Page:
This week we feature an interview with Steve Miller during which we will discuss Michael Larsen‘s book Guardianship: How Judges and Lawyers Steal Your Money

More about this week’s guest:

steveatgrandjurySteve Miller, is a former Las Vegas City Councilman, former Clark County Regional Transportation Commissioner, Chairman Emeritus of Goodwill Industries of Southern Nevada, and President Emeritus of Opportunity Village, a charity. He has been writing about guardianship fraud for over ten years. One of his stories prompted a television ad in a highly charged political race in Nevada. The story is about a “guardian” Jared E. Shafer who is being sued for “embezzling” $420,000.00 from a 95 year old former “ward” by his daughter. Guadalupe Olvera was a WWII veteran; fortunately his daughter was warned to get her father out of Nevada by any means in the dead of night. Shafer came after her and the person who helped her in a legal fight to avoid relinquishing control by claiming the daughter “kidnapped” her father. Olvera’s daughter wrote to Catherine Cortez Masto in December 2011, asking for help terminating the guardianship relationship. When the family pleaded directly with then Attorney General Cortez Masto for help, according to the daughter, Cortez Masto turned them away.

Quote: “…usually after the victims are purportedly diagnosed with a disease such as Alzheimer’s (often by a non-expert without medical evidence), then, in spite of protests by family members, the family court has historically and consistently approved the bilking of the hard earned assets of elderly or disabled persons by crooked for-hire guardians under the color of often-ignored Nevada laws.”

The Green Party Convention: Houston, 2016

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The Green Party held its convention in Houston August 4-7, 2016 and the Pacifica Network was there to cover the event, including 4 hours of live coverage carried by all 5 network stations (KPFA, KPFK, KPFT, WBAI, WBFW) and many affiliates. I hosted those hours with several people (more on that below). This post is less about the coverage and more a place to share some observations and a few pictures. You are welcome to comment and share but if you share the pictures please credit me and link back to this post.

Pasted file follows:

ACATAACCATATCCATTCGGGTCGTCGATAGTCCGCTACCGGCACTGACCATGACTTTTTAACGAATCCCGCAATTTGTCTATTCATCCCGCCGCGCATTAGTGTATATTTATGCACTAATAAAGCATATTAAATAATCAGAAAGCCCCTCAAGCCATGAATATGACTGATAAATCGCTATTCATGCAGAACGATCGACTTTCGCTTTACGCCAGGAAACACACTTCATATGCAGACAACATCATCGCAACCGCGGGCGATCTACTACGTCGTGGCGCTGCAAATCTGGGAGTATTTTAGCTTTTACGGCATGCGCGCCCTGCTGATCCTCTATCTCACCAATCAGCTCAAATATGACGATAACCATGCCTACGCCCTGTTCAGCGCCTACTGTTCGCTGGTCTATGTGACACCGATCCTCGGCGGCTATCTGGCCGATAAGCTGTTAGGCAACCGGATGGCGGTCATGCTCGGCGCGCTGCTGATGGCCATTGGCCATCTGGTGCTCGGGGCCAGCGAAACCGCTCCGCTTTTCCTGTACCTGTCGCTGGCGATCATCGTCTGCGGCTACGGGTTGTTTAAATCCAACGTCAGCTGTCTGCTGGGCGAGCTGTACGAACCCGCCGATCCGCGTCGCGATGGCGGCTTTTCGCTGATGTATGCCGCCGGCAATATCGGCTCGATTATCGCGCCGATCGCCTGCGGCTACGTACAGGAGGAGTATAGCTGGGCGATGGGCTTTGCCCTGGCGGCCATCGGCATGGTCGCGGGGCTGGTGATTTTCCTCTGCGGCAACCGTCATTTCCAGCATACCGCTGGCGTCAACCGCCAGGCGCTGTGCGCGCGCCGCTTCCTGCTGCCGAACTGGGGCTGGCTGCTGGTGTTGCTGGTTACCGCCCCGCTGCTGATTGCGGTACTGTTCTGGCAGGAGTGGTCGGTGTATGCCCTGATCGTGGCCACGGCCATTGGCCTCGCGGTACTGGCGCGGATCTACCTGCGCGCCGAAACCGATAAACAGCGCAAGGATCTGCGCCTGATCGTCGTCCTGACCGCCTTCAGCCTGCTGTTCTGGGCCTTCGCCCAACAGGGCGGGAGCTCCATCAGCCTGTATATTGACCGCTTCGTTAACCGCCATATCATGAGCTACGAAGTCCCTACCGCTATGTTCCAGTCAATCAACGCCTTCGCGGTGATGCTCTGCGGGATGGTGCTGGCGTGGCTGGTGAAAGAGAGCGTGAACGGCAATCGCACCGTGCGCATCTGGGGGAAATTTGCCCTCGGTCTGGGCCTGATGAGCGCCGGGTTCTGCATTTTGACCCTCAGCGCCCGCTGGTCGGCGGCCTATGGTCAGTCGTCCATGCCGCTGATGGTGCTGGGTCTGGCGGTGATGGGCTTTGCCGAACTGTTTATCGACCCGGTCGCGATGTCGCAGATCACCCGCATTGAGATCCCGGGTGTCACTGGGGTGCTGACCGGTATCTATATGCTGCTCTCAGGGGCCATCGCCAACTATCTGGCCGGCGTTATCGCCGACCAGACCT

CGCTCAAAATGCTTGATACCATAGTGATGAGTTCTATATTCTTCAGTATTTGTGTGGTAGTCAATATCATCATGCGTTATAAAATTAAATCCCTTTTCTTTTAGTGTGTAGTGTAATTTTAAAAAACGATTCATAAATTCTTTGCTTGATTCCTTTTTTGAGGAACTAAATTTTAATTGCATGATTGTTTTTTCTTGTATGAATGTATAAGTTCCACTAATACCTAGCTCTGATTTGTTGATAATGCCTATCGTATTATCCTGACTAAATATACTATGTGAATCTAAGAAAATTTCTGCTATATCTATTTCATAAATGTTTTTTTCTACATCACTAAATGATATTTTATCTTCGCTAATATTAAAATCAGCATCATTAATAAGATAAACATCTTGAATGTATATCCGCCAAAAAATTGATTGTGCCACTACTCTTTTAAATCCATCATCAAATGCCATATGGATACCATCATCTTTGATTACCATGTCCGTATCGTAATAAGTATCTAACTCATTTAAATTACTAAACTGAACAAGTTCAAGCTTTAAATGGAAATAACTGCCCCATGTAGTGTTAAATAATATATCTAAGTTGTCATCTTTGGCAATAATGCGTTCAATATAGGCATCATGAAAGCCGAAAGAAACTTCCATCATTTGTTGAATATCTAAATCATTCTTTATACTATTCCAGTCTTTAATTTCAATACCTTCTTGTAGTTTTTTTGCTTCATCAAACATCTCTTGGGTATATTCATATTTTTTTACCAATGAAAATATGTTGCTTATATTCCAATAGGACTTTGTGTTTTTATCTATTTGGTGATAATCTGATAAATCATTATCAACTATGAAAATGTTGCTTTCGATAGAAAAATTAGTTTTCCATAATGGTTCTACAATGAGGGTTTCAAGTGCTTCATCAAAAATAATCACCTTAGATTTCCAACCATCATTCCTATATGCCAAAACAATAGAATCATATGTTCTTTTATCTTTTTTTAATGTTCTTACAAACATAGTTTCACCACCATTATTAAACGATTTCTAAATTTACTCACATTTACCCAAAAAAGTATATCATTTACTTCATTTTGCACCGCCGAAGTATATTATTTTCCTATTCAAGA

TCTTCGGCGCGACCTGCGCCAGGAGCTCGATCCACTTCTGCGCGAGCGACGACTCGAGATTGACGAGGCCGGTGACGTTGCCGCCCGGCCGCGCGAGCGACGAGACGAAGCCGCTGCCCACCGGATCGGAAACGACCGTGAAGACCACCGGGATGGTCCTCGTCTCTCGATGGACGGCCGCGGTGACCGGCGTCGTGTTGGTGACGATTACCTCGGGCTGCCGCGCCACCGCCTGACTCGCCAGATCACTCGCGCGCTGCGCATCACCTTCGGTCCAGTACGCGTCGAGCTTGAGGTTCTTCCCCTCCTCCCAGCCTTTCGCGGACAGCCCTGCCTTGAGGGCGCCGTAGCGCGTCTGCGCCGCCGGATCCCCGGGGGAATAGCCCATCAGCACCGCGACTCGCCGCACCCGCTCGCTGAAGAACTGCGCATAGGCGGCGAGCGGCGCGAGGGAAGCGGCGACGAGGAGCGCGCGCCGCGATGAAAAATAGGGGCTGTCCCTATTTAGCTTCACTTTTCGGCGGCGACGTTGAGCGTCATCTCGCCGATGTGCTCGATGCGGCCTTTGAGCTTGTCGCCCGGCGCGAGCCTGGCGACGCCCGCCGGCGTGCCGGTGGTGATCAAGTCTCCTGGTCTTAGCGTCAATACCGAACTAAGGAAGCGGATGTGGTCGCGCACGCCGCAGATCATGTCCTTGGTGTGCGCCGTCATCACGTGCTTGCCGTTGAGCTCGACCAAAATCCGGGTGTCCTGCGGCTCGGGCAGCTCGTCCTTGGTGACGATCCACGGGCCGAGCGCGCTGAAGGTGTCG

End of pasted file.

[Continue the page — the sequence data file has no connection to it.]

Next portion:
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Impressions as a member of the “Press”:

_DSF0879To give you some context for what follows, my only reference point for comparison is the 2012 Democratic Party Convention. Until I arrived on the UH campus, the 2012 DNC was the only US political convention I had attended in person. It will surprise no one that the Greens’ convention was much smaller: Fewer people, smaller venue, much less media attention, etc. These are not necessarily negative observations however because they made for a more friendly and unpretentious atmosphere. While the ’12 DNC was slick, loud, and highly orchestrated, the ’16 Green Convention was low key and relatively amateur. Here are the things that stood out to me as a member of the media covering both events: At the DNC the entire venue was blocked off and access was very controlled. I had to go through multiple security checkpoints, including metal detectors and sniffer dogs, just to get in the venue. Inside the venue the various areas were only accessible with the correct credentials and access was restricted in various ways, even if you had the credentials to be there. For example, I had media credentials to the convention floor but I could only walk in and out at specific times and at one point was not allowed in at all. The credentials themselves were textured plastic and incorporated several security features to deter counterfeiting (like textured surfaces and bar codes). _DSF0916